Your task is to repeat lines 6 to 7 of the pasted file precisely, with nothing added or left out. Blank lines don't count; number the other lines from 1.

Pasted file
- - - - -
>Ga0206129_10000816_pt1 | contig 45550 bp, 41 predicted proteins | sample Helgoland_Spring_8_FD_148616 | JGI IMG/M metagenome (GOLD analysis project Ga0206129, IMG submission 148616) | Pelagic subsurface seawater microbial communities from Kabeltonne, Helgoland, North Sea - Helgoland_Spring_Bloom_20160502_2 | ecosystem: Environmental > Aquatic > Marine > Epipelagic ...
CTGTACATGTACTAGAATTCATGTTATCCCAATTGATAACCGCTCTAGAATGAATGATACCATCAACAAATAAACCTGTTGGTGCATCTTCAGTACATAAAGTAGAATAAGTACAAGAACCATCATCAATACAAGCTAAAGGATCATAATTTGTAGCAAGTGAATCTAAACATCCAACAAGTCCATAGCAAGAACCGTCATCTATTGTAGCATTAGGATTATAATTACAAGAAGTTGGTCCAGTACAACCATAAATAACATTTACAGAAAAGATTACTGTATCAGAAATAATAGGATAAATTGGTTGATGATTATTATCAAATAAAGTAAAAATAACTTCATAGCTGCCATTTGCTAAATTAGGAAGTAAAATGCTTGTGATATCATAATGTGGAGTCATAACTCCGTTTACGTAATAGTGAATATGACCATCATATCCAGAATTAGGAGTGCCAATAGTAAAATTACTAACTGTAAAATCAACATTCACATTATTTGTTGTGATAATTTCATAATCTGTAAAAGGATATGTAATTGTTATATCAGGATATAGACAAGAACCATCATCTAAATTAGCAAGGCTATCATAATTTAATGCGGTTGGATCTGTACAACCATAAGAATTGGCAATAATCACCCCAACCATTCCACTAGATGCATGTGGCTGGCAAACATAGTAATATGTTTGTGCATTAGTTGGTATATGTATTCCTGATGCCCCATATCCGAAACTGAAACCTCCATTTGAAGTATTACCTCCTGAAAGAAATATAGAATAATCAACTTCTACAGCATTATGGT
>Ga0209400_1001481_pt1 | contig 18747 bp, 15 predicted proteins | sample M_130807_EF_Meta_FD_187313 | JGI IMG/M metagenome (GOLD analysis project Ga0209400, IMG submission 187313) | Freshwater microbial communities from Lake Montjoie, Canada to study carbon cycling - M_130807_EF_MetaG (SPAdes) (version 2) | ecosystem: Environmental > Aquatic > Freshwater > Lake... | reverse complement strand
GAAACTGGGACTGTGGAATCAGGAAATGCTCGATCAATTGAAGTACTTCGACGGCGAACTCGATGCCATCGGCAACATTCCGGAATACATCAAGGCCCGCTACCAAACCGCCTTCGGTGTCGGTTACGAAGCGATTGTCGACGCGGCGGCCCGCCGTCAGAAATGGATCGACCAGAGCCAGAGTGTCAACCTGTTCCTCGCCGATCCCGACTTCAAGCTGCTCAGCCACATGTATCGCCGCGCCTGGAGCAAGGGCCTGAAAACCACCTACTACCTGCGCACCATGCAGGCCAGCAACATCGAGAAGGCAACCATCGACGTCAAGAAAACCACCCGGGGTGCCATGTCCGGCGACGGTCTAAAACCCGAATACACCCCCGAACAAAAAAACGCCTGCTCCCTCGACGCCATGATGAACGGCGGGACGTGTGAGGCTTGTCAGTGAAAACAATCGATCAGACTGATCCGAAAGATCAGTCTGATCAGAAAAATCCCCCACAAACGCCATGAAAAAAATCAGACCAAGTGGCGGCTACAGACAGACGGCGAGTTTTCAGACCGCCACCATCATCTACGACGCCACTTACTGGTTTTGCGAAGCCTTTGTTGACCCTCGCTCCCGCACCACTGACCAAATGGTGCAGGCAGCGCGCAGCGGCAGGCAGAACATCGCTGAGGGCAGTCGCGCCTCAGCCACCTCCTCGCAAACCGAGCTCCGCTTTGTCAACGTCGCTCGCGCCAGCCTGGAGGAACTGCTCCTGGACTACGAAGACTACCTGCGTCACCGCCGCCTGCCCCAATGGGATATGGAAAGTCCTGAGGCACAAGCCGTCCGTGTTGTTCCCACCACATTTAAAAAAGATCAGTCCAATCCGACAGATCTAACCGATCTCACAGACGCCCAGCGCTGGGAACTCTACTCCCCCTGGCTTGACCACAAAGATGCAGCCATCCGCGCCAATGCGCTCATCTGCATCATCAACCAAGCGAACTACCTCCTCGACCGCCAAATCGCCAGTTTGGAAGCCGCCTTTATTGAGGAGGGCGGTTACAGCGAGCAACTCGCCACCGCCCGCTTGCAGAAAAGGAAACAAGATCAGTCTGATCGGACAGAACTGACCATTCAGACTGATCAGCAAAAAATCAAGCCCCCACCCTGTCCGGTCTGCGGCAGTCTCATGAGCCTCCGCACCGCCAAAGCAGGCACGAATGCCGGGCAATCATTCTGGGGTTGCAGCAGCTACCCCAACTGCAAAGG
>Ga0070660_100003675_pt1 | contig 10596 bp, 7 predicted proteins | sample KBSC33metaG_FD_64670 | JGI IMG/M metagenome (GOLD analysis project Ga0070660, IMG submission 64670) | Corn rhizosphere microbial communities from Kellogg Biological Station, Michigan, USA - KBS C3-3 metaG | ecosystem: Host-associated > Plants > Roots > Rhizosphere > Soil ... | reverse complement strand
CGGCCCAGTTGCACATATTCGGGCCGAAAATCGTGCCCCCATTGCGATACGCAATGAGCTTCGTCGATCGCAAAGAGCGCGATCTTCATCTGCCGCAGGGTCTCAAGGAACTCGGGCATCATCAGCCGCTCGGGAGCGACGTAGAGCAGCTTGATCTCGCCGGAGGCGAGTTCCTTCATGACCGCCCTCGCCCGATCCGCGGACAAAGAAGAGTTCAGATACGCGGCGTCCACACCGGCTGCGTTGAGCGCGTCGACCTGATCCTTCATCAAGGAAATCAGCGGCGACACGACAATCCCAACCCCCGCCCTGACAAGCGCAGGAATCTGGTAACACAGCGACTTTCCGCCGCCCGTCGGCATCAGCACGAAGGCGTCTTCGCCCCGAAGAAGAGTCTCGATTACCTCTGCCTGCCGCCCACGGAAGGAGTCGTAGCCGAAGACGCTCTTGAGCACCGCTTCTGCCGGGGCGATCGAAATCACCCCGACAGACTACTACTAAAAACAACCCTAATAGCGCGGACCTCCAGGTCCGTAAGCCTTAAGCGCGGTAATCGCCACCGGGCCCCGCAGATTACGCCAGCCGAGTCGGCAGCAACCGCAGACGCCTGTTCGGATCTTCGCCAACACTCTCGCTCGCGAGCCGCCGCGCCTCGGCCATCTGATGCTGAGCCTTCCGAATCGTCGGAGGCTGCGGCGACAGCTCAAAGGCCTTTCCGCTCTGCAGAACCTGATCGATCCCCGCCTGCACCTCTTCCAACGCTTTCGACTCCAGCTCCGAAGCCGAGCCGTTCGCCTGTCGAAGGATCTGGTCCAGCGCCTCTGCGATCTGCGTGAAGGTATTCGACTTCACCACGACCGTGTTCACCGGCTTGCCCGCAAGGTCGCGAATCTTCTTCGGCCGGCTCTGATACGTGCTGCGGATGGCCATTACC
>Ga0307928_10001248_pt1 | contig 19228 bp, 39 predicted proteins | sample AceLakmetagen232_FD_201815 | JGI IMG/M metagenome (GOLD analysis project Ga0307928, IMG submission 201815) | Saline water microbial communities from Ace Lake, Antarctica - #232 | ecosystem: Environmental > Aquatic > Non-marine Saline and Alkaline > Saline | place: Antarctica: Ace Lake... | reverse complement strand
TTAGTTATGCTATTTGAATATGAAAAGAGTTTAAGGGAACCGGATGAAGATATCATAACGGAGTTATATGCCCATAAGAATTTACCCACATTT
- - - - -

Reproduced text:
CGGCCCAGTTGCACATATTCGGGCCGAAAATCGTGCCCCCATTGCGATACGCAATGAGCTTCGTCGATCGCAAAGAGCGCGATCTTCATCTGCCGCAGGGTCTCAAGGAACTCGGGCATCATCAGCCGCTCGGGAGCGACGTAGAGCAGCTTGATCTCGCCGGAGGCGAGTTCCTTCATGACCGCCCTCGCCCGATCCGCGGACAAAGAAGAGTTCAGATACGCGGCGTCCACACCGGCTGCGTTGAGCGCGTCGACCTGATCCTTCATCAAGGAAATCAGCGGCGACACGACAATCCCAACCCCCGCCCTGACAAGCGCAGGAATCTGGTAACACAGCGACTTTCCGCCGCCCGTCGGCATCAGCACGAAGGCGTCTTCGCCCCGAAGAAGAGTCTCGATTACCTCTGCCTGCCGCCCACGGAAGGAGTCGTAGCCGAAGACGCTCTTGAGCACCGCTTCTGCCGGGGCGATCGAAATCACCCCGACAGACTACTACTAAAAACAACCCTAATAGCGCGGACCTCCAGGTCCGTAAGCCTTAAGCGCGGTAATCGCCACCGGGCCCCGCAGATTACGCCAGCCGAGTCGGCAGCAACCGCAGACGCCTGTTCGGATCTTCGCCAACACTCTCGCTCGCGAGCCGCCGCGCCTCGGCCATCTGATGCTGAGCCTTCCGAATCGTCGGAGGCTGCGGCGACAGCTCAAAGGCCTTTCCGCTCTGCAGAACCTGATCGATCCCCGCCTGCACCTCTTCCAACGCTTTCGACTCCAGCTCCGAAGCCGAGCCGTTCGCCTGTCGAAGGATCTGGTCCAGCGCCTCTGCGATCTGCGTGAAGGTATTCGACTTCACCACGACCGTGTTCACCGGCTTGCCCGCAAGGTCGCGAATCTTCTTCGGCCGGCTCTGATACGTGCTGCGGATGGCCATTACC
>Ga0307928_10001248_pt1 | contig 19228 bp, 39 predicted proteins | sample AceLakmetagen232_FD_201815 | JGI IMG/M metagenome (GOLD analysis project Ga0307928, IMG submission 201815) | Saline water microbial communities from Ace Lake, Antarctica - #232 | ecosystem: Environmental > Aquatic > Non-marine Saline and Alkaline > Saline | place: Antarctica: Ace Lake... | reverse complement strand